Quantum crypto expert talks blockchain security on Startup Island Taiwan | Taiwan News

TAIPEI (Taiwan News) – From its research hub in Taipei, Taiwan, BTQ is preparing for the next era of cyber security by developing digital cryptography tools at the dawn of the quantum computing era.


To most readers, that probably sounds very abstract, especially since a quantum computer hasn’t been invented yet. However, governments and businesses expect such a device to appear in the near future.


Excited about the possibilities and concerned about potential dangers of quantum computers, companies such as BTQ and others are using them to provide security solutions for digital assets against quantum computer attacks.


Recently, BTQ Chief Scientific Officer Cheng Chen-Mou (鄭振牟) joined the Startup Island Taiwan podcast with host Jeremy Olivier, where he discussed some of the issues surrounding post-quantum cryptography (PQC) and explained the work BTQ is doing.



Post-quantum cryptography is an interesting and challenging field that combines the study of physics, mathematics, computer science and electrical engineering, said Cheng, who has been involved in the field for more than 15 years both as a developer and in academia.

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To explain the relationship between quantum computing and post-quantum cryptography, Cheng said that quantum computing is often conceptualized as a companion to BTQ. On the other hand, post-quantum cryptography is envisioned as the tools and skills needed to protect against the risks associated with such a conflict.


Currently, one of BTQ’s main focuses is on blockchain cryptography, specifically the current process of transferring sensitive information on publicly accessible networks to more secure blockchain networks. The move was requested by the US Department of Commerce’s National Institute of Standards and Technology (NIST).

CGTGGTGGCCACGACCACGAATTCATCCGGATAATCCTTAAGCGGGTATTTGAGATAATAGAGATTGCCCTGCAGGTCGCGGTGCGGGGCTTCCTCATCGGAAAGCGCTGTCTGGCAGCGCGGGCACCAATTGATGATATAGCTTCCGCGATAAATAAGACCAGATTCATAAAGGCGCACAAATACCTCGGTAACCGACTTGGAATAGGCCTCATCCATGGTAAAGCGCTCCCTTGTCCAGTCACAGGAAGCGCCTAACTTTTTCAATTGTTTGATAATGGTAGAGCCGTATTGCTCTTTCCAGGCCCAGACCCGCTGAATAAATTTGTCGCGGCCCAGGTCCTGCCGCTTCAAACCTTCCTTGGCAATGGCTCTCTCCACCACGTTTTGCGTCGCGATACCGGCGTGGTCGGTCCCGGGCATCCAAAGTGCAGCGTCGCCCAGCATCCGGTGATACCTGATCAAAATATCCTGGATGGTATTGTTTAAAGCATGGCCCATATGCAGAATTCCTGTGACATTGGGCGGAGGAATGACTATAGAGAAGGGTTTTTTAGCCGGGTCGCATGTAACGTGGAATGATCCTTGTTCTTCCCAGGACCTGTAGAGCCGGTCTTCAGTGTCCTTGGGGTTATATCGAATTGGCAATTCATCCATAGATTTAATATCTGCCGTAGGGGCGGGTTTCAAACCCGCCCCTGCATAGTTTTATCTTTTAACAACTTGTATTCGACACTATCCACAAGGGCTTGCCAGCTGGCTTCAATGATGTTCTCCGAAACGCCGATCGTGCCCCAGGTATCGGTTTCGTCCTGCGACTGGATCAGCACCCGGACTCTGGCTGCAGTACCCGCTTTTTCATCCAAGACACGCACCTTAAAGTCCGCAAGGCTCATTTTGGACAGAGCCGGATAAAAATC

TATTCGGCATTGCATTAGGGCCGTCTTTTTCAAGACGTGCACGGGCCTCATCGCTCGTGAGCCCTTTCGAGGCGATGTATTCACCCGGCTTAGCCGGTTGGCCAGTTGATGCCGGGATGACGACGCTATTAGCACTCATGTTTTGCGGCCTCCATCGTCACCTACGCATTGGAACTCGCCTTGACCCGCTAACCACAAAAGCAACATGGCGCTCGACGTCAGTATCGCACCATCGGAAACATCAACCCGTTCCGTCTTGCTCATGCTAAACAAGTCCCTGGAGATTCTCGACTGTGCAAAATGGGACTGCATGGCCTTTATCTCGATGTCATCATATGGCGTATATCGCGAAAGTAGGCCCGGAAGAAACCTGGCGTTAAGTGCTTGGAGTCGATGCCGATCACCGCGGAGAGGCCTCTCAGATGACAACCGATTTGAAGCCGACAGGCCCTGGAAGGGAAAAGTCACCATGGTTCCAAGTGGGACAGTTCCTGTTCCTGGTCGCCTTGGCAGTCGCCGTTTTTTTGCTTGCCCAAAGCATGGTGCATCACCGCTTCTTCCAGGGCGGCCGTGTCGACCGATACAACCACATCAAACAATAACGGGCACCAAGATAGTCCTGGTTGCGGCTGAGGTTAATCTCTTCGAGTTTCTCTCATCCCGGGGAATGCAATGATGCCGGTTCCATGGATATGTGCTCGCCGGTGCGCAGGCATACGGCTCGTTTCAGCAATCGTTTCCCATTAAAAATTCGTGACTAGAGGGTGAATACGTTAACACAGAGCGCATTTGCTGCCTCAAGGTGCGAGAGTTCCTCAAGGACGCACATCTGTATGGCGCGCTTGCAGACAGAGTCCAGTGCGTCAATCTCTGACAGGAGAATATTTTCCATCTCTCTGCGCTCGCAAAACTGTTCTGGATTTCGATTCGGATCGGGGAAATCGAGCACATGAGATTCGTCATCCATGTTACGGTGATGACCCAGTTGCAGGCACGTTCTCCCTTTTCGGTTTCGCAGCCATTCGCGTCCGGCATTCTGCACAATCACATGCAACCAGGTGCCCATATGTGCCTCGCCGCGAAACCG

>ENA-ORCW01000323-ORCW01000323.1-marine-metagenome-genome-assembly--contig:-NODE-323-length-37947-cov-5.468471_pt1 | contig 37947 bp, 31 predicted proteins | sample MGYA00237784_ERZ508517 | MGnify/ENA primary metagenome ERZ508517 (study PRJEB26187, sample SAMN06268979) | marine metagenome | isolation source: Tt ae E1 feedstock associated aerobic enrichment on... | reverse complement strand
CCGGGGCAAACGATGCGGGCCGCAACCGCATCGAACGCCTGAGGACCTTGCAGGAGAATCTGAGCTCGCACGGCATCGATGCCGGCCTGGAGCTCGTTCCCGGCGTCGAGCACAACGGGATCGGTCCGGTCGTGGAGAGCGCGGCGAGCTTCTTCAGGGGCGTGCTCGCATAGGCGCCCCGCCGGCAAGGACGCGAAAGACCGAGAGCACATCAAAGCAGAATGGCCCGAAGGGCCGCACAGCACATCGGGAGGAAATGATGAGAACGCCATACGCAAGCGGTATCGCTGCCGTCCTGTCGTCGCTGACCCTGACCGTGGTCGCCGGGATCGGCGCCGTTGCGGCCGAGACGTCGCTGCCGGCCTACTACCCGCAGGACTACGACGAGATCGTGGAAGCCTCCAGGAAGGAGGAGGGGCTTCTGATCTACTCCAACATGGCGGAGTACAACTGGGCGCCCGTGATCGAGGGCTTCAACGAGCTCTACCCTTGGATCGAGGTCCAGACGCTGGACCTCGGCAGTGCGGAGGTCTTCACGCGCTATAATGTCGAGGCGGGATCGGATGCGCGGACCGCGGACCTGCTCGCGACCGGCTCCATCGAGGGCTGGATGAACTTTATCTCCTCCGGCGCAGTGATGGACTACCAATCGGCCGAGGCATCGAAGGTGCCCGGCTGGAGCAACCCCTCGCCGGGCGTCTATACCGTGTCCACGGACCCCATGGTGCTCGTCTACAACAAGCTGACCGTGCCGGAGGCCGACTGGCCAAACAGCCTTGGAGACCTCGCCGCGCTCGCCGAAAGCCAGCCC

Cheng also noted that NIST has played a major role in organizing this transition. Back in July, after six years of research and analysis, NIST announced standardized algorithms for quantum computing operations. The announcement was a boon for companies like BTQ, as they can now begin developing applications and related technologies using a globally accepted set of standards.

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Securing web transactions that still take place on unencrypted networks is now an urgent priority for companies and governments around the world. The older networks are not secure against current cyber threats, Cheng said, and BTQ is trying to help this transition by researching cryptographic tools to secure these new blockchain-based networks.


Using the metaphor of home renovation, Cheng said the entire internet needs to “replace all the pipes” right now to ensure online security is intact, and there are no weak links. Given the sheer scale of such an operation, there are many opportunities as well as tough challenges on the horizon for those involved in PQC. BTQ is a small player, but wants to be part of that effort, Cheng said.

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Cheng emphasized that even devices with very little computing power, such as refrigerators or other household appliances, must also be secured. One aspect of this process is the development of new hardware for such devices.


In September, BTQ announced that it was collaborating with Taiwan’s Industrial Technology Research Institute (ITRI) to do just that. The two will work together to develop a new type of computer chip to improve security for these new blockchain-based networks and also, hopefully, reduce energy use in the process.


The entire interview can be streamed in the player above or on the Startup Island Taiwan podcast page. Readers can learn more about BTQ by visiting their website. For those interested, BTQ is hosting a PQC workshop in Taipei in early December as part of Taipei Blockchain Week.

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